Well, the Burj Dubai Khalifa, the new tallest building in the world, opened today. I am constantly amazed at super tall buildings, some of the most incredible industrial marvels in the world. I still don’t know how the engineers and builders can be so sure of structural integrity as literally 100s of 1000s of tons of expensive material and invaluable human lives exert immense stress on the foundation and lower floors. How do you ‘calculate’ the effects of the various stresses that are outside of your control?
Some questions and observations come to mind as I read a little:
The Burj sets many new height records: notably, in addition to being the tallest building in the world now, it’s the tallest structure too, surpassing even radio towers that were taller than any building. And it has more floors than any other building, the highest observation deck, and the highest swimming pool.
The glitz and spectacular stuff about the building seem to be counterbalanced by the negative: The Dubaians apparently are in massive debt (not as massive as the U.S., of course). Dubai is one of the emirates that make up the UAE, and after having over-extended itself (perhaps by massive building projects?), it was bailed out by the neighboring emirate of Abu Dhabi, who propped up Dubai with billions of dollars to cover its debts. In gratitude, Dubai named its premiere landmark “Burj Khalifa” after Abu Dhabi’s emir (and UAE President) Sheikh Khalifa bin Zayed Al Nahyan.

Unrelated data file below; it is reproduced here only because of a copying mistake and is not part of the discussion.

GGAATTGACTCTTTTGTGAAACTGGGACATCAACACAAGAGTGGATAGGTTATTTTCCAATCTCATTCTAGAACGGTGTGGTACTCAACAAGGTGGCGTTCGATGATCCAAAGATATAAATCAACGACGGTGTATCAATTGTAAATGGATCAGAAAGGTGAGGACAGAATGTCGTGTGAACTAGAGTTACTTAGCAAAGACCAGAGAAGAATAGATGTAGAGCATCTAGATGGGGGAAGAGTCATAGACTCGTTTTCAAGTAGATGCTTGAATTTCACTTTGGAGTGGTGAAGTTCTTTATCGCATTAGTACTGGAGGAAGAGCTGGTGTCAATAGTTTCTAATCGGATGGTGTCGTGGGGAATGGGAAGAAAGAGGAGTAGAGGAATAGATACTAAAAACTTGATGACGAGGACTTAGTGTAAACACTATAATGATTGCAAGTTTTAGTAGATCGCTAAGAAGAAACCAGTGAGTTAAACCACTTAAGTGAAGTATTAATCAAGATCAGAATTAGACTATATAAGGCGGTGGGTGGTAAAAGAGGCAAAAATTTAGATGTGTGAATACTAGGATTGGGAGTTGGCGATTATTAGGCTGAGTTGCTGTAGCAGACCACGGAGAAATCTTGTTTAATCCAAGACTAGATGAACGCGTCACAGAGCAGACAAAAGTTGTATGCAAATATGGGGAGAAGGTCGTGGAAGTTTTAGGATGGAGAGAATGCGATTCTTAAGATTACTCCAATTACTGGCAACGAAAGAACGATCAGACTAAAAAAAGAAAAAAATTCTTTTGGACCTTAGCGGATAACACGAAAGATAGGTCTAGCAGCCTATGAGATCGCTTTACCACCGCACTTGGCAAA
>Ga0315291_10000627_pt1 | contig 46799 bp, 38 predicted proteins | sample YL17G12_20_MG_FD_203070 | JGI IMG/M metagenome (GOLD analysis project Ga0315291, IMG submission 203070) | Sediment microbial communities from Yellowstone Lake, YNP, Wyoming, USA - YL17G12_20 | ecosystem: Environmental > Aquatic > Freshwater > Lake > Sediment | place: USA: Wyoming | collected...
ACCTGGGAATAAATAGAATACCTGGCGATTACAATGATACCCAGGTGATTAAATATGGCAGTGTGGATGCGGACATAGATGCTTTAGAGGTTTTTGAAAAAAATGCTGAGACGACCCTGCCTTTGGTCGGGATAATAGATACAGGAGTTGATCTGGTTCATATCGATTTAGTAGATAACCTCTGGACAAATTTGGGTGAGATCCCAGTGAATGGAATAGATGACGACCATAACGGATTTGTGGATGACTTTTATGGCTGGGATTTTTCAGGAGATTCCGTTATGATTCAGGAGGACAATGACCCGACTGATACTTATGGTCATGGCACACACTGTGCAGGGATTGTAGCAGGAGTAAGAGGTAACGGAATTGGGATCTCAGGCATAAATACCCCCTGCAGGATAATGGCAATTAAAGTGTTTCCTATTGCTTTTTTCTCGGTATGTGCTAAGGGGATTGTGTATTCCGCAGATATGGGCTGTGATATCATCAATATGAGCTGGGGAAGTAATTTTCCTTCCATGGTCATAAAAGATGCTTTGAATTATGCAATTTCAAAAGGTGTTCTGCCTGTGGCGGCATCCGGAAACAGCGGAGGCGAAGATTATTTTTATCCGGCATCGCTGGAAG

Maybe everything will turn out OK in the long term for Dubai, but apparently a lot of people in the area see impending economic collapse. Maybe it’s a good investment to build huge developments like Downtown Burj Khalifa (of which the tower is the centerpiece), World Islands and Palm Islands to attract visitors. The idea is to move Dubai’s economy toward tourism and away from oil, since the relatively small oil reserves that made Dubai rich are not going to continue to carry it.
Maybe they bit off more than they can chew, needing outside lenders to support their ambitious investing, if these building projects of unprecedented scale are truly investments. Or maybe they got the big head, letting their pride get in the way of planned growth, the allure of being recognized for their impressive achievements (kind of like these guys) obscuring the purpose of those achievements (presumably to have a strong economy and a stable culture). If the latter is the case, then it has surely already backfired: do a Google search on the term “Burj Khalifa”, and what you’ll find is more information on Dubai’s economic woes than the impressiveness of their tower.
Oh, and the biggest question in my mind: when will Alain Robert make the climb?